"Just Try And Stop Me!" -- The Enforceability of Non-Compete and Non-Solicitation Provisions in Employment Agreements in California

By: Joanna R. Mendoza

It is becoming increasingly common in today's business world for a company to have its employees sign agreements that severely restrict or totally prohibit the employee's right to work for a competing company after the employment relationship has been terminated. Almost as equally common is a provision in such an agreement that prohibits the employee from soliciting customers that the employee came in contact with while employed at the company. It is a frequent issue that must be addressed when that employee moves on to a new company in his or her field of expertise. The issue is one that both the new employer as well as the employee must be conscious of, since both parties are likely to be a target if the former employer decides to pursue legal action to attempt to enforce such restrictions.

I. California's Strong Prohibition Against Non-Compete Clauses

California law contains a strong prohibition against non-competition agreements, with limited exceptions. The statute at issue, California Business and Professions Code section 16600, specifically states:

Except as provided in this chapter, every contract by which anyone is restrained from engaging in a lawful profession, trade, or business of any kind is to that extent void.

California courts have interpreted the law quite strictly ruling that section 16600 reflects an important state public policy favoring the right of employees to change jobs freely. Courts have held that "the interests of the employee in his own mobility and betterment are deemed paramount to the competitive business interests of the employers, where neither the employee nor his new employer has committed any illegal act accompanying the employment change." Metro Traffic Control, Inc. v. Shadow Traffic Network (1994) 22 Cal.App.4th 853, 860.

Sections 16601 and 16602 permit broad covenants not to compete in two narrow situations: where a person sells the good will of a business, and where a partner agrees not to compete in anticipation of dissolution of a partnership. These two statutory exceptions rarely apply in the standard employment context.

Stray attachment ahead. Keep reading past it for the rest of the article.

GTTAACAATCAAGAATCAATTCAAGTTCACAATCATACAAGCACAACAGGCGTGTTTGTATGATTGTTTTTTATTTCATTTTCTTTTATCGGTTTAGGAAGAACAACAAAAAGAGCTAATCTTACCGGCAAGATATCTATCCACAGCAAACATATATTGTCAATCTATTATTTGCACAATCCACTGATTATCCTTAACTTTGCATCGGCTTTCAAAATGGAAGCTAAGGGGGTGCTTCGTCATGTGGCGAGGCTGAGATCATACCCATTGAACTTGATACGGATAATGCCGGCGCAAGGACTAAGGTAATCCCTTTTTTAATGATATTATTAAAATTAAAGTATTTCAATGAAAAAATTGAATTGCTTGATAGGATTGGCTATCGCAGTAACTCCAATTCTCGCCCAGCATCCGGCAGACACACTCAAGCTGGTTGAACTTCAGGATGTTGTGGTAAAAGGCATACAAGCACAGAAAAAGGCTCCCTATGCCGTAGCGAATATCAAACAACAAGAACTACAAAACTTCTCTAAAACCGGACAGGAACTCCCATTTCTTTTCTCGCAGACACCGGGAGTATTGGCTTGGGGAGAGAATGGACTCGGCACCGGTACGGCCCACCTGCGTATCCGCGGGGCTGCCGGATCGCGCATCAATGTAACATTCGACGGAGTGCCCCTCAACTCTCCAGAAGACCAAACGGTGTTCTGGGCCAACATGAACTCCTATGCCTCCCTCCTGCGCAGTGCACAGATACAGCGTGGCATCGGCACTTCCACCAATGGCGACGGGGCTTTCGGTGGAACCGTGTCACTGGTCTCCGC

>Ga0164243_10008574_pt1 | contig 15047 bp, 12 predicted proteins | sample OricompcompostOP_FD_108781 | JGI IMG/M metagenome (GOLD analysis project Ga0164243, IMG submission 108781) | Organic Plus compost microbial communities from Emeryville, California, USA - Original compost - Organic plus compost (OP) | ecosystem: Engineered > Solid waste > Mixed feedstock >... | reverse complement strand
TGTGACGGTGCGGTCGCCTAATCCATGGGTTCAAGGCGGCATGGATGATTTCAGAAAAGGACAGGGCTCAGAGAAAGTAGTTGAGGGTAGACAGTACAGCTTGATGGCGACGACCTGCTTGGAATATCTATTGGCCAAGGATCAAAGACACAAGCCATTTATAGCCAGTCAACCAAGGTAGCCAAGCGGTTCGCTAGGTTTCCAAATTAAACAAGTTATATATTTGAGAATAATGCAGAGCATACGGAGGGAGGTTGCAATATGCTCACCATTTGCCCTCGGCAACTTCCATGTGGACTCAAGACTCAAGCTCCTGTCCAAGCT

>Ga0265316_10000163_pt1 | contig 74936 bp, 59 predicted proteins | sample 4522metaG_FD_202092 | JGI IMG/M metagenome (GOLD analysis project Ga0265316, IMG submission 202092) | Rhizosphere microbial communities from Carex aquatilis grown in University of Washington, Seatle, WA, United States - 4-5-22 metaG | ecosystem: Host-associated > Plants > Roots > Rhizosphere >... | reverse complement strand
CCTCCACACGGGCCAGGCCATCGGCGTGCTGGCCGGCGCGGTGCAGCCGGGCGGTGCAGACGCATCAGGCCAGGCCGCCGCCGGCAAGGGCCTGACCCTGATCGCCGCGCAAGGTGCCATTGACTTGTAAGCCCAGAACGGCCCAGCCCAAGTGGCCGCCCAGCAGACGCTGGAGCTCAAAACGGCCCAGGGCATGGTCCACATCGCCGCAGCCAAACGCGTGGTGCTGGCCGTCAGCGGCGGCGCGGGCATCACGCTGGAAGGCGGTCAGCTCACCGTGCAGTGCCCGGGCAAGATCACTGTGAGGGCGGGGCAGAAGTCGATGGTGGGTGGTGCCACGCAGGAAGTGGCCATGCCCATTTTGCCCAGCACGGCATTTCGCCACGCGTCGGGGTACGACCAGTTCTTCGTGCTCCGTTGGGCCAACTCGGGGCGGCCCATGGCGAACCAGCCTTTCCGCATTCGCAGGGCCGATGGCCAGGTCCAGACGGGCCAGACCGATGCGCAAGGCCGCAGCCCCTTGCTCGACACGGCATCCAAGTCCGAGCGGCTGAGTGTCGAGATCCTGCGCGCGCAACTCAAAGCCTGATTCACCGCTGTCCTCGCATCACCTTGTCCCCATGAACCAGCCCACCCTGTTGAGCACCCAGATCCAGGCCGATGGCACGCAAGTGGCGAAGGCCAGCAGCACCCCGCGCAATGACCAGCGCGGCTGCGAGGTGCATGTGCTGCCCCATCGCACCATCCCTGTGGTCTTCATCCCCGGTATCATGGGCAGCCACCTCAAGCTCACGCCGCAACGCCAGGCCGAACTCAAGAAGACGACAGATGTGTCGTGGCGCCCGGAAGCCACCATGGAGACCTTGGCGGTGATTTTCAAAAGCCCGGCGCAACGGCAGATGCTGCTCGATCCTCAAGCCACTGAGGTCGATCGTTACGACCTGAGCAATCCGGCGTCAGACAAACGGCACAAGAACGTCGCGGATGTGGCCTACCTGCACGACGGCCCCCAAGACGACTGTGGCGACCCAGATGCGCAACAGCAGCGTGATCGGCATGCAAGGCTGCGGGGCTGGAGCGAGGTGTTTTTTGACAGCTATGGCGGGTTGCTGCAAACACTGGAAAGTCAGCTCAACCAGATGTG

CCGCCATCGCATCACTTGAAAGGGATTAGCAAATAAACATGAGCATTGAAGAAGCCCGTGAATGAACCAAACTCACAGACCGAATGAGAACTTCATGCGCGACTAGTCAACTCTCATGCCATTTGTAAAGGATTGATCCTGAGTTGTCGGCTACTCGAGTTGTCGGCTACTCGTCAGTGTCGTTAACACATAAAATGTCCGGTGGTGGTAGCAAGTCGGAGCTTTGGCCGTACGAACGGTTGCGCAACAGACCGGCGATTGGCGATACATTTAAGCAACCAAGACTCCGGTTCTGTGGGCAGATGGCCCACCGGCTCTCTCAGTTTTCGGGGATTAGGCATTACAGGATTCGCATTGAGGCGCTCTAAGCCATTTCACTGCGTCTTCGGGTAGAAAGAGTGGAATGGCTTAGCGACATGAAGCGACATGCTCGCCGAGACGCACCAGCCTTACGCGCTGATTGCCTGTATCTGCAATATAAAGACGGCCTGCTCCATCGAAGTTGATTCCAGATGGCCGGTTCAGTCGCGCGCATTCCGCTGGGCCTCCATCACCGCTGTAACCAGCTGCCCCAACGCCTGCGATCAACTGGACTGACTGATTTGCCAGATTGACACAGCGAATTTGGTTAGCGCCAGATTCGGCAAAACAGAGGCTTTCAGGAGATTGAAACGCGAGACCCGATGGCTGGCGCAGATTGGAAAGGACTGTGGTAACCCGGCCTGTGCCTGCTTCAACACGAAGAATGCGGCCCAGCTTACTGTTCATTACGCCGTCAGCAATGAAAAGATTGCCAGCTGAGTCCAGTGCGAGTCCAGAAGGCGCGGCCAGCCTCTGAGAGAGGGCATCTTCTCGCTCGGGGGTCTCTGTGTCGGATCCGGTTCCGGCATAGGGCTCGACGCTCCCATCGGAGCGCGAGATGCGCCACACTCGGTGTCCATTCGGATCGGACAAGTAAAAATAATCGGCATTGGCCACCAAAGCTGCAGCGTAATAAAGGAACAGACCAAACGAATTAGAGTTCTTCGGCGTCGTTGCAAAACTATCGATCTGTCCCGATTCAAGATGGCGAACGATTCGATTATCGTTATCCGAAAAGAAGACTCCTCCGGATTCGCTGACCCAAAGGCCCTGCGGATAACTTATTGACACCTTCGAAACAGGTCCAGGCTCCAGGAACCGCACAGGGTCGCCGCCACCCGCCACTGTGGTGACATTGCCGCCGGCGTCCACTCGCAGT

II. Exception for Protection of Employer Trade Secrets

Notwithstanding the general rule and the two limited statutory exceptions, a covenant not to compete will not be viewed as a violation of section 16600 if it is "necessary to protect the employer's trade secrets." Employers have the right to protect proprietary and property rights that are subject to protection under the laws of unfair competition. However, if there are provisions within an agreement designed to provide such protection against trade secret disclosure, the non-compete provision will not be enforced. D'Sa v. Playhut, Inc. 85 Cal.App.4th 927, 935. If the agreement in question addresses the issue of maintaining the confidentiality of trade secrets in a section separate and apart from the non-compete clause, the covenant not to compete will be stricken in its entirety.

Courts generally do not like to re-work contract language to make it enforceable under the law. They are more likely to strike or keep an entire provision rather than edit it to conform to the law. Hence, if the covenant not to compete is combined in a single clause with the employee's duty to maintain the confidentiality of trade secrets, the entire clause will likely be stricken by a court. However, the duty to maintain the confidentiality of trade secrets will nevertheless survive due to California statutory law that imposes such a duty on employees. California Civil Code section 3426.1 et al. (Uniform Trade Secrets Act). However, the matters which the employee is required to keep confidential even after his or her employment are only those things which fall within the statutory definition of a trade secret. That definition is found at Cal. Civil Code section 3426.1(d) and states:

"Trade secret" means information, including a formula, pattern, compilation, program, device, method, technique, or process, that:

(1) Derives independent economic value, actual or potential, from not being generally known to the public or to other persons who can obtain economic value from its disclosure or use; and

(2) Is the subject of efforts that are reasonable under the circumstances to maintain its secrecy.

Many employment agreements state in a conclusory fashion that the company's trade secrets include, but are not limited to, information as to its customers and vendors, pricing of products, availability of products, sources of product, the identity of contact persons at various suppliers, printed materials, marketing materials, procedures, policies, practices, proprietary information, marketing plans and strategies, and other company business. Nevertheless, despite this pronouncement within the contract terms, the contract itself is not decisive in establishing whether or not something is a trade secret - the contract cannot make a trade secret where none exists under the law. State Farm Mut. Auto. Ins. Co. v. Dempster (1959) 174 Cal.App.2d 418, 426.